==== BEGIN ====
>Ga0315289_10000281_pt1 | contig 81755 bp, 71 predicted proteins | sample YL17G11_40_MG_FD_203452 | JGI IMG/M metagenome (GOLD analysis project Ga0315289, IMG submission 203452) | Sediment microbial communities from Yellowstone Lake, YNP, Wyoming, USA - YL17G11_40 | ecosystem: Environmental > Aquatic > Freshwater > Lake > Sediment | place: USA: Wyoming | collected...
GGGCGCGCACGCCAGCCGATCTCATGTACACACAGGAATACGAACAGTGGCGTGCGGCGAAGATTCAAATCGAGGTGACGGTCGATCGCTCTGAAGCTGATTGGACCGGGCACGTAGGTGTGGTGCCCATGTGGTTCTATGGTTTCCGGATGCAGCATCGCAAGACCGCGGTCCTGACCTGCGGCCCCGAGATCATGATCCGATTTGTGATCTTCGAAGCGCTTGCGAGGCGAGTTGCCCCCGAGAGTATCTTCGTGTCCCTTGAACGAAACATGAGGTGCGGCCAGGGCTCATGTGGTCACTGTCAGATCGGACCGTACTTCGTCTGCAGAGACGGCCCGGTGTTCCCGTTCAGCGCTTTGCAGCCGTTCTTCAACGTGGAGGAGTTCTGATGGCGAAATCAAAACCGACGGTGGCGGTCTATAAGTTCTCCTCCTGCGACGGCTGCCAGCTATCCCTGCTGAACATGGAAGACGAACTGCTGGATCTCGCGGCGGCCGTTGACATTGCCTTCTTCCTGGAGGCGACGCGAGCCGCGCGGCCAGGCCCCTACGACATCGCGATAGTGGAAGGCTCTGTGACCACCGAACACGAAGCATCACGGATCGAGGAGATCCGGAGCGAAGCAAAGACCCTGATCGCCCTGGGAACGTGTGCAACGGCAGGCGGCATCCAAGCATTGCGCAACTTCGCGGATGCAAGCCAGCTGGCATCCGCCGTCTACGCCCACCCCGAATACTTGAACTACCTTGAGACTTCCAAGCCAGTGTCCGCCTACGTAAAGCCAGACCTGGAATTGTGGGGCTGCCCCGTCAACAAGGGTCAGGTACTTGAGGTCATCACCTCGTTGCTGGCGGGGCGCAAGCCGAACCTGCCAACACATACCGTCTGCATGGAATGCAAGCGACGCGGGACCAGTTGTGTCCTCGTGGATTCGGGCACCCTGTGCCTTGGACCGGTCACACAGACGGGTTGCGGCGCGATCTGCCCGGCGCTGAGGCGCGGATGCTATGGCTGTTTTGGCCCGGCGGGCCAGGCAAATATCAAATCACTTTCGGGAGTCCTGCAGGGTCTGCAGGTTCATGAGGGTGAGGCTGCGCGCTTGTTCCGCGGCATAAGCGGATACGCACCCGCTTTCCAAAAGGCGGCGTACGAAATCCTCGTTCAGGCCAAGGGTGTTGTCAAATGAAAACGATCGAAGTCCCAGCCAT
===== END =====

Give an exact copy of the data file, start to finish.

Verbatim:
>Ga0315289_10000281_pt1 | contig 81755 bp, 71 predicted proteins | sample YL17G11_40_MG_FD_203452 | JGI IMG/M metagenome (GOLD analysis project Ga0315289, IMG submission 203452) | Sediment microbial communities from Yellowstone Lake, YNP, Wyoming, USA - YL17G11_40 | ecosystem: Environmental > Aquatic > Freshwater > Lake > Sediment | place: USA: Wyoming | collected...
GGGCGCGCACGCCAGCCGATCTCATGTACACACAGGAATACGAACAGTGGCGTGCGGCGAAGATTCAAATCGAGGTGACGGTCGATCGCTCTGAAGCTGATTGGACCGGGCACGTAGGTGTGGTGCCCATGTGGTTCTATGGTTTCCGGATGCAGCATCGCAAGACCGCGGTCCTGACCTGCGGCCCCGAGATCATGATCCGATTTGTGATCTTCGAAGCGCTTGCGAGGCGAGTTGCCCCCGAGAGTATCTTCGTGTCCCTTGAACGAAACATGAGGTGCGGCCAGGGCTCATGTGGTCACTGTCAGATCGGACCGTACTTCGTCTGCAGAGACGGCCCGGTGTTCCCGTTCAGCGCTTTGCAGCCGTTCTTCAACGTGGAGGAGTTCTGATGGCGAAATCAAAACCGACGGTGGCGGTCTATAAGTTCTCCTCCTGCGACGGCTGCCAGCTATCCCTGCTGAACATGGAAGACGAACTGCTGGATCTCGCGGCGGCCGTTGACATTGCCTTCTTCCTGGAGGCGACGCGAGCCGCGCGGCCAGGCCCCTACGACATCGCGATAGTGGAAGGCTCTGTGACCACCGAACACGAAGCATCACGGATCGAGGAGATCCGGAGCGAAGCAAAGACCCTGATCGCCCTGGGAACGTGTGCAACGGCAGGCGGCATCCAAGCATTGCGCAACTTCGCGGATGCAAGCCAGCTGGCATCCGCCGTCTACGCCCACCCCGAATACTTGAACTACCTTGAGACTTCCAAGCCAGTGTCCGCCTACGTAAAGCCAGACCTGGAATTGTGGGGCTGCCCCGTCAACAAGGGTCAGGTACTTGAGGTCATCACCTCGTTGCTGGCGGGGCGCAAGCCGAACCTGCCAACACATACCGTCTGCATGGAATGCAAGCGACGCGGGACCAGTTGTGTCCTCGTGGATTCGGGCACCCTGTGCCTTGGACCGGTCACACAGACGGGTTGCGGCGCGATCTGCCCGGCGCTGAGGCGCGGATGCTATGGCTGTTTTGGCCCGGCGGGCCAGGCAAATATCAAATCACTTTCGGGAGTCCTGCAGGGTCTGCAGGTTCATGAGGGTGAGGCTGCGCGCTTGTTCCGCGGCATAAGCGGATACGCACCCGCTTTCCAAAAGGCGGCGTACGAAATCCTCGTTCAGGCCAAGGGTGTTGTCAAATGAAAACGATCGAAGTCCCAGCCAT